Over the past decade or so an alarming amount of research has started to reveal the strong links between poor sleep and weight gain.
Studies such as ‘The Nurses Health Study’ and ‘The Wisconsin Sleep Cohort Study’ have demonstrated that a shorter average sleep time (i.e. less than 7 hours) is linked with as much as a 60% increased risk of obesity.
But how is that possible? How can something as seemingly innocuous as a loss of sleep cause you to gain weight?
To explore this link, more detailed studies have been done to find possible mechanisms that explain how a lack of sleep and weight gain are related.
5 of those are covered below.
Sleep & Appetite
A lack of sleep has a profound effect on your hormones, and in particular two hormones that are critical for weight loss – ghrelin and leptin.
- Ghrelin is a hormone that stimulates your appetite.
- Leptin is hormone that tells the brain when you’re full.
So basically, your feelings of hunger and fullness are largely regulated by these two hormones.
When you’re not getting the sleep you need, levels of ghrelin rise and levels of leptin fall.
So you have both an increased appetite, and your body takes longer to tell you it’s full.
This is a powerful double whammy that can derail any weight loss plan.
An imbalance of these two hormones can increase your appetite by as much as 50%.
And what makes this even worse is that when you’re sleep deprived, you have an increased craving for calorie dense, high carb and high fat foods.
So not only is your appetite stronger, and your fullness response is impaired…
…you also have a brain trying to convince you to eat more of the foods that are completely
wrong for weight loss.
It’s a pretty strong chemical barrier for anyone trying to lose weight.
Sleep & Fat Mobilization
A University of Chicago study found that how much sleep you’re getting effects whether your body uses fat or lean tissue for energy.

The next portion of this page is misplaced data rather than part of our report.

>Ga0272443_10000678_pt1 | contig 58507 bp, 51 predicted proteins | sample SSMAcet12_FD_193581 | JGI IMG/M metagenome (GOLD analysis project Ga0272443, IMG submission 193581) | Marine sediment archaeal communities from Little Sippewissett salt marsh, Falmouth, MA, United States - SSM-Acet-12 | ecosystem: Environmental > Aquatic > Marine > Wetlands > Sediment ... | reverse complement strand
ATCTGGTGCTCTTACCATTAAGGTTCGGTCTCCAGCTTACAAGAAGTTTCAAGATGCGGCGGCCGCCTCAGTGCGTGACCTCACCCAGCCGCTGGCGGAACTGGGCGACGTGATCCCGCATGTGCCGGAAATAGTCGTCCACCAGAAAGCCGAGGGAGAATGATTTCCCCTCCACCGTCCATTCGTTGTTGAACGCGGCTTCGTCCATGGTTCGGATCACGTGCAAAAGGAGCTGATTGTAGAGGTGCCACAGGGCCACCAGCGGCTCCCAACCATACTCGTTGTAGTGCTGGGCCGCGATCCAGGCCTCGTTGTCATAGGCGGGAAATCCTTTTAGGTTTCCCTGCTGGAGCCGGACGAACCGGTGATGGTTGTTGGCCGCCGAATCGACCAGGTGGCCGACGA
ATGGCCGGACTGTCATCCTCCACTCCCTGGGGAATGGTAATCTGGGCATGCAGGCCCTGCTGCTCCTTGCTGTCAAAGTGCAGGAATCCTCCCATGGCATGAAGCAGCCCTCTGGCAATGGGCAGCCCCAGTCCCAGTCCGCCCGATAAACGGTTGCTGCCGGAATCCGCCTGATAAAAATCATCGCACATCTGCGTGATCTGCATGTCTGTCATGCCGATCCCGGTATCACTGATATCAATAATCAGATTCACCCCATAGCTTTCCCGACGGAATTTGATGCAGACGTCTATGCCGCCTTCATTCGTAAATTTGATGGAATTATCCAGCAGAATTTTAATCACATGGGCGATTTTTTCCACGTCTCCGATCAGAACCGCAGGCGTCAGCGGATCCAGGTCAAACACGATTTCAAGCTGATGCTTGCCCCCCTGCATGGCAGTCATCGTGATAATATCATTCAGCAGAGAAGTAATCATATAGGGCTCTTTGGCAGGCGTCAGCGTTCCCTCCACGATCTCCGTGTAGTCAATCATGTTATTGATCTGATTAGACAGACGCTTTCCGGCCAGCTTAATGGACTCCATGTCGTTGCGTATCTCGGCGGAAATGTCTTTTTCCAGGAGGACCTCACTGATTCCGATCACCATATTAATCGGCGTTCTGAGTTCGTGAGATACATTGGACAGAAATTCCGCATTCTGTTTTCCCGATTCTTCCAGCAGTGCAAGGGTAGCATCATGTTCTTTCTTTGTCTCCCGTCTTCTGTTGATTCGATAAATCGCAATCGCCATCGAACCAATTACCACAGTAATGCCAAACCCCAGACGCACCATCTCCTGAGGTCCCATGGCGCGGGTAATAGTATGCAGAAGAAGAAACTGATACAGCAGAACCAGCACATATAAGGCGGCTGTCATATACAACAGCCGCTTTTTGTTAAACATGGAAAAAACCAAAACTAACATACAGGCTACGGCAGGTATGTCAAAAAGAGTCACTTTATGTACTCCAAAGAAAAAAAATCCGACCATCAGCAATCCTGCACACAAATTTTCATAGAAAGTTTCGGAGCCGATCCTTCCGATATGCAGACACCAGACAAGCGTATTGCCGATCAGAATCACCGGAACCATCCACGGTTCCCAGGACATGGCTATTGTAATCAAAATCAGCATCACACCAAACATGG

The study put a group on a controlled calorie diet, and then studied how their weight loss changed when they got 8.5 hours in bed at night versus just 5.5
What they found was that the amount of weight lost didn’t really change – that is, the amount of sleep didn’t impact on the amount of weight lost.
What it did impact on was the amount of FAT lost.
When they were getting adequate sleep, around 50% of the weight loss came from fat stores.
But when they were only getting 5.5 hours of sleep a night, this went down to just 25%.
So when you get enough sleep your body is much, MUCH more likely to burn fat than if you’re sleep deprived.
It would seem that the body burns lean tissue ahead of fat when you’re sleep deprived, presumably to conserve energy.
Sleep & Basal Metabolic Rate
One of the more interesting findings over the past decade with relation to sleep has been it’s impact on our Basal Metabolic Rate (BMR). The BMR is how many calories your body burns when you’re resting and sleeping. On average it accounts for about 60% of the calories you burn each day.
What scientists have discovered is that your body’s BMR is not as steady as you’d think and can actually be affected by a lack of sleep. When you aren’t getting enough sleep you’re awake for more hours each day than your body would like.
So your body goes into ‘energy conservation mode’ – it figures that you need to spread your calories out over more waking hours, and it slows down the rate you burn those calories to compensate.